Thursday, April 3, 2014


Last week I was in California for the first round of the USAC Honda Generation Next series. California is known for many things; beautiful weather, the Pacific Ocean, and earthquakes. I had never been in (is that the terminology) an earthquake although I do remember a time, perhaps it was 1989, that someone predicted that Indianapolis was going to have an Earth shattering (okay, I know that isn't the correct terminology) earthquake so my dad and mom had everyone play outside that day. (Anyone remember this prediction?) That was my only run-in with an earthquake, up until last Friday.

Practice day at the track had concluded so we went to Claim Jumper (oddly, the same place this memorable story of social manners took place in 2011) to have dinner. It was a great feeling being back in racing mode and at dinner we were talking about all things racing but a little before we ordered there was an odd event. At first it felt as if someone were shaking the table so no one thought anything of it but it persisted and I said, "I think this is an earthquake!"

I quickly looked to my left were a couple of locals were looking to the ceiling with just a hint of concern which was a stark contrast to my face because I figured I was about to die and I looked to my right were all of us Midwesterners had a look of concern. Beyond our table there were more looks of minor concern and on the ceiling the chandelier had an obvious sway to it.

The quaking was brief, maybe five seconds, but it seemed longer. Some people that didn't feel it later asked, "What did it feel like?" and I have two answers; either it felt like someone was shaking the table or it felt like a steamroller was driving right outside the building causing the room to shake.

Afterwards the conversation at our table had just one topic and that was earthquakes. "Had you ever been in one?" and, "Aren't we in the Midwest on a major fault?" which the answer is yes as The New Madrid fault is supposed to be huge if it ever goes again (it unleashed a big one in either 1811 or 1812.) Also talked about was how one could live under the constant threat of an earthquake. The one we experienced was only a 5.2 and we were 55 miles from the epicenter which meant this was, in terms of earthquakes, nothing. I don't know if I could handle the constant threat of "the big one" which our waitress mentioned that she couldn't stand the storms of the Midwest. But there's a difference here; an earthquake is sudden and without warning whereas a storm has a predictability to it. Never has a tornado formed out of no where within a few seconds and just went BOOM! A tornado comes from a severe thunderstorm which can be tracked via many different mediums and live updates can be viewed on television and when a tornado warning is issued sirens go off (like this morning in Saint Louis, story tomorrow) but there's still warning. An earthquake? Instant.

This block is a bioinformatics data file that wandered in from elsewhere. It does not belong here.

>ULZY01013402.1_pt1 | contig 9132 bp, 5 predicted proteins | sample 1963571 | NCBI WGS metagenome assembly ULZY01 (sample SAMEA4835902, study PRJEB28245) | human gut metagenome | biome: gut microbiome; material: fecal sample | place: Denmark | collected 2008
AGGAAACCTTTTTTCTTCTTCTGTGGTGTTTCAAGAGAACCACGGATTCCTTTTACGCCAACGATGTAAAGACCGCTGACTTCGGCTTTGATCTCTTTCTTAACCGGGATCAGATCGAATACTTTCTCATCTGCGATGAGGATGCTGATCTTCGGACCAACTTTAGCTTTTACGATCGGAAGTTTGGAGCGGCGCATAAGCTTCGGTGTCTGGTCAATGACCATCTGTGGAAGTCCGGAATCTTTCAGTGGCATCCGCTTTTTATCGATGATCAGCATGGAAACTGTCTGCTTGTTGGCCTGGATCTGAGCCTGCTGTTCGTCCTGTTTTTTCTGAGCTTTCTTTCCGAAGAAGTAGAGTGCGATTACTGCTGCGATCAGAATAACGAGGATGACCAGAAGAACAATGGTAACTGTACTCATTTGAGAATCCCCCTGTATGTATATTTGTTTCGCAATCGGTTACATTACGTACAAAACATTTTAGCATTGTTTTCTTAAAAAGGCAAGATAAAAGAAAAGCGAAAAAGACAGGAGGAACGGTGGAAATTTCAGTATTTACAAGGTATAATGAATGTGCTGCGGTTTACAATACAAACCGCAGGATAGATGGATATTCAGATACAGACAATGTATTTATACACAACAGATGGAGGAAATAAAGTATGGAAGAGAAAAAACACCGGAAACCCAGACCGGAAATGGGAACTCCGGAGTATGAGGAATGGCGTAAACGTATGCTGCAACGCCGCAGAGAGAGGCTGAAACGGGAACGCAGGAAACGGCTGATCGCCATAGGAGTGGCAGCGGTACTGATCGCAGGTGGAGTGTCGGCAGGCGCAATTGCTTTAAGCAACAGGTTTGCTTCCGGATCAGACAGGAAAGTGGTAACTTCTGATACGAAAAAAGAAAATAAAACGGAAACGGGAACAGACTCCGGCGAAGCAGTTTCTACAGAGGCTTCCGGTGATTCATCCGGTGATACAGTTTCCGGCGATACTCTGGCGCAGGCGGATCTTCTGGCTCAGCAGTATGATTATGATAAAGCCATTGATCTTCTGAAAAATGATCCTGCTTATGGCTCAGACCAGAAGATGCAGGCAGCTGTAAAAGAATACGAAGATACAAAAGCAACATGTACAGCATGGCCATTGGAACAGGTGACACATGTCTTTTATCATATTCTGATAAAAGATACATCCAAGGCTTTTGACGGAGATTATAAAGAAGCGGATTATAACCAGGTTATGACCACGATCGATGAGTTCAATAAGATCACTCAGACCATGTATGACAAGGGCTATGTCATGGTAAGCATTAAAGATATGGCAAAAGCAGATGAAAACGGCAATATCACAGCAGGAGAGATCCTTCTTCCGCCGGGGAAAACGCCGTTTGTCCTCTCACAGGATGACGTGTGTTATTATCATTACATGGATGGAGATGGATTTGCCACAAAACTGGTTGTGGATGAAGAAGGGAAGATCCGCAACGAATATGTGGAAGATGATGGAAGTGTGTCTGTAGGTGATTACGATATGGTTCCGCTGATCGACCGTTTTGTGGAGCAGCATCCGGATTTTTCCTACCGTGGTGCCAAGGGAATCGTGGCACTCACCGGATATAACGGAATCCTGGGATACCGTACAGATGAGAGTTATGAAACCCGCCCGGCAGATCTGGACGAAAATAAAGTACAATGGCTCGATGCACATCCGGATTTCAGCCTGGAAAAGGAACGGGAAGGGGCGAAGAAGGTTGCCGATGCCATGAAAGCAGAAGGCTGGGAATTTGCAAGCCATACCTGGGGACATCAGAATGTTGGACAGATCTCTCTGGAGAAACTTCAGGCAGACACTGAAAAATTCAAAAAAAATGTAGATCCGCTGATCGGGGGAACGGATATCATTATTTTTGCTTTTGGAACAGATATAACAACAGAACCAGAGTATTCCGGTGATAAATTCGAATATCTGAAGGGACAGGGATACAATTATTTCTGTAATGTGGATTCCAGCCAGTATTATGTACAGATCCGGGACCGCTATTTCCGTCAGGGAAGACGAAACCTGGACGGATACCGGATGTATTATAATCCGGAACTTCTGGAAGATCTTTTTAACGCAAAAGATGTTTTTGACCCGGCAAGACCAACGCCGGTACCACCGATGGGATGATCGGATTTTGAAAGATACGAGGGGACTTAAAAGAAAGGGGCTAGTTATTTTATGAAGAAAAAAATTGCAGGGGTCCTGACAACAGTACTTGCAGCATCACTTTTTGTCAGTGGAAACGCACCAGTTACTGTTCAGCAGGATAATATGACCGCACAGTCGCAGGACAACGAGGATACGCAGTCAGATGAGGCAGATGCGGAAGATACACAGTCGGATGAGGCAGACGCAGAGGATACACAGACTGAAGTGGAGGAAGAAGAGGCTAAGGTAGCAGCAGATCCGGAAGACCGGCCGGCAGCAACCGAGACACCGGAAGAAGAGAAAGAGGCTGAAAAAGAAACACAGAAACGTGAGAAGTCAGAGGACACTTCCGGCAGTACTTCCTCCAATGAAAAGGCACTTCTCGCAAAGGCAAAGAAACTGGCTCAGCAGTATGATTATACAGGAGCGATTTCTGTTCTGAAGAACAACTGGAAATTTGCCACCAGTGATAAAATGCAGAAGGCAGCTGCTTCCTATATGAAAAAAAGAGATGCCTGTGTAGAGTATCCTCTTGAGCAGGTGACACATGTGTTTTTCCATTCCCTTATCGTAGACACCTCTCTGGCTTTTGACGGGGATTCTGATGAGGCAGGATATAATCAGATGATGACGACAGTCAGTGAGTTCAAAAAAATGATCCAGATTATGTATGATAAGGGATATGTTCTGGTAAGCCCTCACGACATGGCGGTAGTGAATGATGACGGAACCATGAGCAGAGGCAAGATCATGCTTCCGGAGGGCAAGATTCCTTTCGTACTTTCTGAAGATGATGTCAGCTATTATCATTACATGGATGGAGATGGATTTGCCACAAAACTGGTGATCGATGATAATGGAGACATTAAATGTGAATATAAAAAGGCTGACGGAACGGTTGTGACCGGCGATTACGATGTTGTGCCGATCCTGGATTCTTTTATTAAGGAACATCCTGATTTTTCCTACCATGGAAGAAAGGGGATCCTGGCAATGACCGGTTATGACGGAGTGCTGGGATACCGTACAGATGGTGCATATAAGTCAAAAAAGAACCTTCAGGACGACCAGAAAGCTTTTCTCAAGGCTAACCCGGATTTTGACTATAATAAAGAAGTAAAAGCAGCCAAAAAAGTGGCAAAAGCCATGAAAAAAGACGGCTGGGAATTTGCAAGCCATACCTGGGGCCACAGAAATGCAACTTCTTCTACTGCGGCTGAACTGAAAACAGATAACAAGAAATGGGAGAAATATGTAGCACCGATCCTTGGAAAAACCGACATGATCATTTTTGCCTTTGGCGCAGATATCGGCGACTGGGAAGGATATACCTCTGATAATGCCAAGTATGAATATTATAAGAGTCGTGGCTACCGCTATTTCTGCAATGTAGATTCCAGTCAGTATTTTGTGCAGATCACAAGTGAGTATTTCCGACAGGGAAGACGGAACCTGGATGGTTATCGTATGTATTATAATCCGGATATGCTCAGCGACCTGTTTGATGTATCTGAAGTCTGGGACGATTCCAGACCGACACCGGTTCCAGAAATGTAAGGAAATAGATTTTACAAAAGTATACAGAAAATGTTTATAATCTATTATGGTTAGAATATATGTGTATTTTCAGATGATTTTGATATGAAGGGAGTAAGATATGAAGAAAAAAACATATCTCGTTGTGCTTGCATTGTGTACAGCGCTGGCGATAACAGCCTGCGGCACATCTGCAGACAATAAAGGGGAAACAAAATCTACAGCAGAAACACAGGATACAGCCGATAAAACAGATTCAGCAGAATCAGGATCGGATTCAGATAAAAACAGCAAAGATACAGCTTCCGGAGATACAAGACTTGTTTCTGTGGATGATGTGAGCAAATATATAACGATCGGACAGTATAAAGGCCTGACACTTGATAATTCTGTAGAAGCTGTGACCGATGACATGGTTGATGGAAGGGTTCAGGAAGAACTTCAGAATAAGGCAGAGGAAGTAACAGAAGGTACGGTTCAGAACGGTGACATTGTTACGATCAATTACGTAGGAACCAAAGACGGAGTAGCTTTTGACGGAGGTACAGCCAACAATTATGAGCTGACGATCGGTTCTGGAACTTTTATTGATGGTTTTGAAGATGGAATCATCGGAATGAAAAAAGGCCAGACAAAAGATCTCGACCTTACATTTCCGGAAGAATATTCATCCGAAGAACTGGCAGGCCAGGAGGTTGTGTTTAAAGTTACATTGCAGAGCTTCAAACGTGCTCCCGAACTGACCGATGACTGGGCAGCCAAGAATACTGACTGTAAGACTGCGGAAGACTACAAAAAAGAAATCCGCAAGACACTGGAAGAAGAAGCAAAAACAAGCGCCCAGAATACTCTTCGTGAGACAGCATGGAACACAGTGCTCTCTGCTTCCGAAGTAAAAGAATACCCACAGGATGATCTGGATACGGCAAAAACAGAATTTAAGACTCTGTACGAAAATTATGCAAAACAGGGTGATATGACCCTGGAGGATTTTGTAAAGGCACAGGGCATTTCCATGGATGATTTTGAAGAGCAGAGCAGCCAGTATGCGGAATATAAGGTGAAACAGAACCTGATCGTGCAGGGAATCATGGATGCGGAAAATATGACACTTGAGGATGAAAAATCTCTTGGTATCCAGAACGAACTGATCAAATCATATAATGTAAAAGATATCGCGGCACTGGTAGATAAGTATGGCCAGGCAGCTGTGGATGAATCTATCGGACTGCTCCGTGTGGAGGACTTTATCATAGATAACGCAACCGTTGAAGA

The rest of the stay in California I was awaiting the next jolt, but it never came. There were many aftershocks but none strong enough to make it to San Bernadino, thank goodness, but I was constantly aware. On the local news that evening of the 5.2 the news anchors were talking about having an earthquake plan and where to go in a building which, being in the Midwest, I knew nothing about so I wanted them to tell me what to do but they never did which furthered my hopes that no more quakes would occur.

Next time I go to California this will be on my mind for sure hoping that all earthquakes will stay away. However, as mentioned, I don't know if Saint Louis is any safer, or less stress inducing, as today is a day of storms and that story tomorrow.

1 comment:

  1. Speaking of earthquakes, there was a drill at my school. When it was evacuation time, I took my flute (the drill was during band rehearsal) with me. Flute is my "Kansas" and I got extra credit for bringing it. Two of my friends also brought their instruments (one plays flute; the other plays clarinet).